Free SEO Tool Alert! On-Page Content Analyzer
Do you know about the free tools we offer to help you analyze your website and optimize it for search? These are free versions of our SEOToolSet® software tools, including:
- Keyword Suggestion tool
- Search Engine Optimization/KSP tool
- Single Page Analyzer
- SEO Multi-Page Information tool
- Check Server Page tool
- And an SEO Cloaking Checker
These free tools don’t require a log in, credit card info, or software download. Use them as much as you like from the Free SEO Tools page on SEOToolSet.com.
To give you a chance to see in action how the data you get enhances your organic SEO efforts, this miniseries covers each of the free SEO tools. (See the whole miniseries here!) In this post, you meet a lightweight version of our most frequently used SEO tool, the Single Page Analyzer.
Today’s Free SEO Tool: Single Page Analyzer
Tool type: On-page content analysis, on-page optimization
What you’ll learn: When you submit a URL, the tool:
- Grades the optimization of page components (meta data, other tags and body content)
- Flags any SEO errors, and
- Provides suggestions on how to improve your web page optimization.
Why this matters: Proper page analysis is key to improving your web page optimization. Review this data for your own pages and for top-ranking competitors to discover what makes a web page rank high in the search engines for your industry and keywords.
Run the Single Page Analyzer:
How to Use It
- Enter a single URL and click Run Page Analyzer. You can enter your own web page or a competitor’s URL. The tool can analyze only one page at a time.
- The Single Page Analyzer (SPA) produces data about various elements of a web page. This free version returns a report that’s separated into three sections:
- The first category, Tag Information, examines the tags for a page.
- The second category, Text Metrics and Readability, analyzes the content and scores the reading level of the text.
- The final category, Word Phrase Usage, breaks down the most commonly used words and phrases used in various elements on the page.
How to get more from the SPA: The SPA tool featured here is a lightweight version of the tool, which means it’s not the full version. However, you can now access the complete version of this robust tool by signing up for the SEOToolSet. The full version of the Single Page Analyzer tool is available with a low-cost SEOToolSet subscription.
5 Ways to Use This Data
The point of running the SPA is to spot any SEO-related issues with the content on a web page. This tool in particular will show you any major errors, weak areas, as well as any elements that are missing from the page. You can use this information to fix those errors, strengthen weaknesses, and add the missing elements that are vital to the optimization of that page.
Our SEO analysts usually run this tool over and over again to see how the changes they’ve made meet SEO best practices and to learn from their competitors. Before we get into the specifics of how to use the tool and decode the reports, this is what you get from the Single Page Analyzer’s data analysis.
Here are five valuable ways you can use this data to enhance your search engine optimization strategy for a web page:
1. Improve the optimization of your meta tags. Is your meta description too long or too short? Because it matters. Are your tags in the right order? That matters, too. There are basic dos and don’ts to writing meta tags. Use the Tag Information report provided by the SPA to fix or strengthen your tags according to SEO best practices. If you find errors in red, fix them. If you discover that you’re missing any tags, add them. Once you’ve made the changes and have added the missing elements, you can then run the tool a second time to examine the recent changes.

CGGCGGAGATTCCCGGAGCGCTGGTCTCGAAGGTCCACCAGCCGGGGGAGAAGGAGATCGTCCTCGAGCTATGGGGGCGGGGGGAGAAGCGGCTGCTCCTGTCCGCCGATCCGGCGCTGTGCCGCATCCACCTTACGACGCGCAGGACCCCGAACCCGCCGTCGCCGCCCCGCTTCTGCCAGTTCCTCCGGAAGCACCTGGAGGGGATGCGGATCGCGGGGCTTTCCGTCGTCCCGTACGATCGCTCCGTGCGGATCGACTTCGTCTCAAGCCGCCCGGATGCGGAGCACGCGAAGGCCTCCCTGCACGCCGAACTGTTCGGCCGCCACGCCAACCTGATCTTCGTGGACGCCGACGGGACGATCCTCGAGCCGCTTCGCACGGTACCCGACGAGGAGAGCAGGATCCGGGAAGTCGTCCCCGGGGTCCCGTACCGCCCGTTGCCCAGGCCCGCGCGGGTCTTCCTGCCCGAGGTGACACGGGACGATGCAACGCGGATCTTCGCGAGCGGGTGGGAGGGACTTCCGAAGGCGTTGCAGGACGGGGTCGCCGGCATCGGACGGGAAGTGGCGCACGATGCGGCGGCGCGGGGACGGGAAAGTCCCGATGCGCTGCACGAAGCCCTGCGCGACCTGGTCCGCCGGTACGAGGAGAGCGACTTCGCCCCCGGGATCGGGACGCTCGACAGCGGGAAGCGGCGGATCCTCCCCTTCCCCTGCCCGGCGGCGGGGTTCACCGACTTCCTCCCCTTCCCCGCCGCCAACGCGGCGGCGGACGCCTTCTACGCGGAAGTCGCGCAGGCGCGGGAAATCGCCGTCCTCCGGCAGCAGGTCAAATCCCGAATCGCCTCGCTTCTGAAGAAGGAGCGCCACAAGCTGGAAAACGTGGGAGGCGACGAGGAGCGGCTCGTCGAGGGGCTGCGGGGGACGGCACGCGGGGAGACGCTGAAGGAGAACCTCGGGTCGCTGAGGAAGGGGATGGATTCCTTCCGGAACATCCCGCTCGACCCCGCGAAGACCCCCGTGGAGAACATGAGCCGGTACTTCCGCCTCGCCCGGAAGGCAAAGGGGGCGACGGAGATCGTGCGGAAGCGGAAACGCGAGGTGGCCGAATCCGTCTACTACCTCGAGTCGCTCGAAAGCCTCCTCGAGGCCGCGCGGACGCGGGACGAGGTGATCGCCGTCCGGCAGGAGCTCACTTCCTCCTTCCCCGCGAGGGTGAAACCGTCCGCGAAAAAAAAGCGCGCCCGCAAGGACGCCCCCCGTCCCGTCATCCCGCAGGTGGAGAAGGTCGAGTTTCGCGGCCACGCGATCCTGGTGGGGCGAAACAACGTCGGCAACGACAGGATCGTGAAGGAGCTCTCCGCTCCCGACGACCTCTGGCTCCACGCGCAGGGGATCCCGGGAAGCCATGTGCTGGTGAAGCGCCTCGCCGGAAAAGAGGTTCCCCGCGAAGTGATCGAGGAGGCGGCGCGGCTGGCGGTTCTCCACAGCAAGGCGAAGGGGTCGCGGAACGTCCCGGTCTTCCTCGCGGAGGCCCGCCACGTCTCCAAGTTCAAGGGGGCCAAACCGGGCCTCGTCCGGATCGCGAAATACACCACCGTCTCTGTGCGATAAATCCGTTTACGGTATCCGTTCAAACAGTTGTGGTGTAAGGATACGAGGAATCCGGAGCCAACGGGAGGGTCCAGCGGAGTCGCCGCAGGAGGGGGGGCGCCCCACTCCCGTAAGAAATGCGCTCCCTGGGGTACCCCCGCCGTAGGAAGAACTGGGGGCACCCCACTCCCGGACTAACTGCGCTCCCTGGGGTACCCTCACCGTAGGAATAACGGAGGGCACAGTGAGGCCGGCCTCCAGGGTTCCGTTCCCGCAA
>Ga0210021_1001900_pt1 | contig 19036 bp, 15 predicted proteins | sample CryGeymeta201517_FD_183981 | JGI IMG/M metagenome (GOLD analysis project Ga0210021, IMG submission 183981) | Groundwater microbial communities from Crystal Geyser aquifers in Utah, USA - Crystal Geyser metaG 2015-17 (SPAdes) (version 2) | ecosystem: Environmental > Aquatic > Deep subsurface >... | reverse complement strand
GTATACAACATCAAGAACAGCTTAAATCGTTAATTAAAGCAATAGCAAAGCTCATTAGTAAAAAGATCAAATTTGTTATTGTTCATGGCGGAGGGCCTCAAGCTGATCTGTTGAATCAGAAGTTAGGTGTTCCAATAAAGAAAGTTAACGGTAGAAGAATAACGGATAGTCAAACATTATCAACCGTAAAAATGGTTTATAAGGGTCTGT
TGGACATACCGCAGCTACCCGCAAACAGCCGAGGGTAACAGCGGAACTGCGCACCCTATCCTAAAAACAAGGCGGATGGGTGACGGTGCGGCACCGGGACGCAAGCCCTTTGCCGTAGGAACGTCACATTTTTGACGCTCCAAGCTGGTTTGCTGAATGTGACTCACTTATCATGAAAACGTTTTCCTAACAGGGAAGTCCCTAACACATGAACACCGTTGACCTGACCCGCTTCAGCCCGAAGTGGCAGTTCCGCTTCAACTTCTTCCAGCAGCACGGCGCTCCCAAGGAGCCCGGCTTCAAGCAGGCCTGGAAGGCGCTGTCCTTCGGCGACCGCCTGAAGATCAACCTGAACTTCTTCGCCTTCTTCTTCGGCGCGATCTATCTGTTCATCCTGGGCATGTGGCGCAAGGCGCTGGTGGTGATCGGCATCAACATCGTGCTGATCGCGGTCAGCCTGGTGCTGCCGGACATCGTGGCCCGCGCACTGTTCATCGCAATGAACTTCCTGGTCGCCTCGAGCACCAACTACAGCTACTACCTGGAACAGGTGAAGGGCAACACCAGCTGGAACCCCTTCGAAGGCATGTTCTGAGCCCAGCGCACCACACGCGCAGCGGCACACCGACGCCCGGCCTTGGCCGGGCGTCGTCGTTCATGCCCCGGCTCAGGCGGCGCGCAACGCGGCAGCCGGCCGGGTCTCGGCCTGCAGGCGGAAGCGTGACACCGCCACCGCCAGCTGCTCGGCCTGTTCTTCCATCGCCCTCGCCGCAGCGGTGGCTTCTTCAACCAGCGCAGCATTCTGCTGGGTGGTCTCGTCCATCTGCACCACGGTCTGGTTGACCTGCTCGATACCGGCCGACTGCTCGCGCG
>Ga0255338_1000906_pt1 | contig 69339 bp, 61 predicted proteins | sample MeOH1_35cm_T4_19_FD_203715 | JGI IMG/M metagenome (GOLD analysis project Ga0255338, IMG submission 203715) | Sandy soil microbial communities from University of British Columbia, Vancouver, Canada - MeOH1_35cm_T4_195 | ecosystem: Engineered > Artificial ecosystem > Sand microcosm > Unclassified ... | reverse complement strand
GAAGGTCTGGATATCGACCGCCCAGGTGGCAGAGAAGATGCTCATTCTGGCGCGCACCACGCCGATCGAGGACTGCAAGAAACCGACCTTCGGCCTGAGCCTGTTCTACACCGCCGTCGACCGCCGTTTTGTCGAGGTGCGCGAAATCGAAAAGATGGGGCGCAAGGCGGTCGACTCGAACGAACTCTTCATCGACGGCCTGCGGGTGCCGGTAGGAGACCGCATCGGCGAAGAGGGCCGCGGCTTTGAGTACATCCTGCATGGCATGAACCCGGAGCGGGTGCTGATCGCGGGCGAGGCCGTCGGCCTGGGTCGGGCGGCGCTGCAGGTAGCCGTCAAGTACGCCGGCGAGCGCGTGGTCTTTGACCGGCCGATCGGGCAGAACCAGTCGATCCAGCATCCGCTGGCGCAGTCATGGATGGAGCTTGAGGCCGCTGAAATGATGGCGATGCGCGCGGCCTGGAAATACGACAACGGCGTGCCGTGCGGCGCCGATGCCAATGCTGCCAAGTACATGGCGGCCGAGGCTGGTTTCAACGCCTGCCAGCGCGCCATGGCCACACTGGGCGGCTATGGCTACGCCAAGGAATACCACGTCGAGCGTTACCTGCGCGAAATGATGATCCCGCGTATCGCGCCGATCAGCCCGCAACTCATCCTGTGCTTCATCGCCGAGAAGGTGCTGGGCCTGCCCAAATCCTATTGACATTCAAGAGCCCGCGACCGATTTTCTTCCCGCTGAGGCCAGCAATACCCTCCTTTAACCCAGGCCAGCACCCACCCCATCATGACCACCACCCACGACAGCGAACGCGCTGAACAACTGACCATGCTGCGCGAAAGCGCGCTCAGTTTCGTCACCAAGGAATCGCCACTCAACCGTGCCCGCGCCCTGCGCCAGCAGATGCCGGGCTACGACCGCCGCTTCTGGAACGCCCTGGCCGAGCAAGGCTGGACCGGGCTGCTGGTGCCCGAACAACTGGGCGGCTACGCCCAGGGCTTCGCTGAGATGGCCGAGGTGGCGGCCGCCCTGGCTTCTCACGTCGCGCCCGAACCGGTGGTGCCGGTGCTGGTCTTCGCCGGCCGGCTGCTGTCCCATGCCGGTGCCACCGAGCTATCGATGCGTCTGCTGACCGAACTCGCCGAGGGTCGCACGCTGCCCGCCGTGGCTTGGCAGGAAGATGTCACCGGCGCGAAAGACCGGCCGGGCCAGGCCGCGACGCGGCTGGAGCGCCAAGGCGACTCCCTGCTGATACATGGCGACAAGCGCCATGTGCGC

2. Adjust the reading level of your text. High-quality web content has many characteristics, and an appropriate reading level is one of them. Content that is too simple or too complicated can lose the attention of your target audience and fail to bring conversions. So how do you know if your content is written in the appropriate reading level? The SPA will tell you.
Using the Text Metrics and Readability section of the report (outlined below), find out the reading level of your text. If it’s too high, consider adjusting it by reducing the number of three-syllable words and shortening your sentences.
While most web content should be simple to digest, certain industries or businesses require a higher reading level.
Tip: A good way to find out the appropriate reading level for your business or industry is to check out a competitor that is ranking high in the SERPs. Run the SPA on a competitor’s page and get a breakdown of their text. You can then emulate the same writing style and language accordingly.
3. Improve the keyword density on a page. As mentioned above, quality content has many features that set it apart from low-quality content. Does your text feature the keywords and phrases searchers use to find your products or services? Are these important words used in the right places and in the right frequency? The Single Page Analyzer can give you a great snapshot of the most commonly used words on the page and where they’re located. Find out whether you’re using the important words often enough and in the right locations and edit your content accordingly.
4. Locate opportunities. The reports provided by the SPA can help you spot opportunities you otherwise might not have noticed. The Tag Information section, for example, can help you pinpoint keywords that you’re not using in anchor text.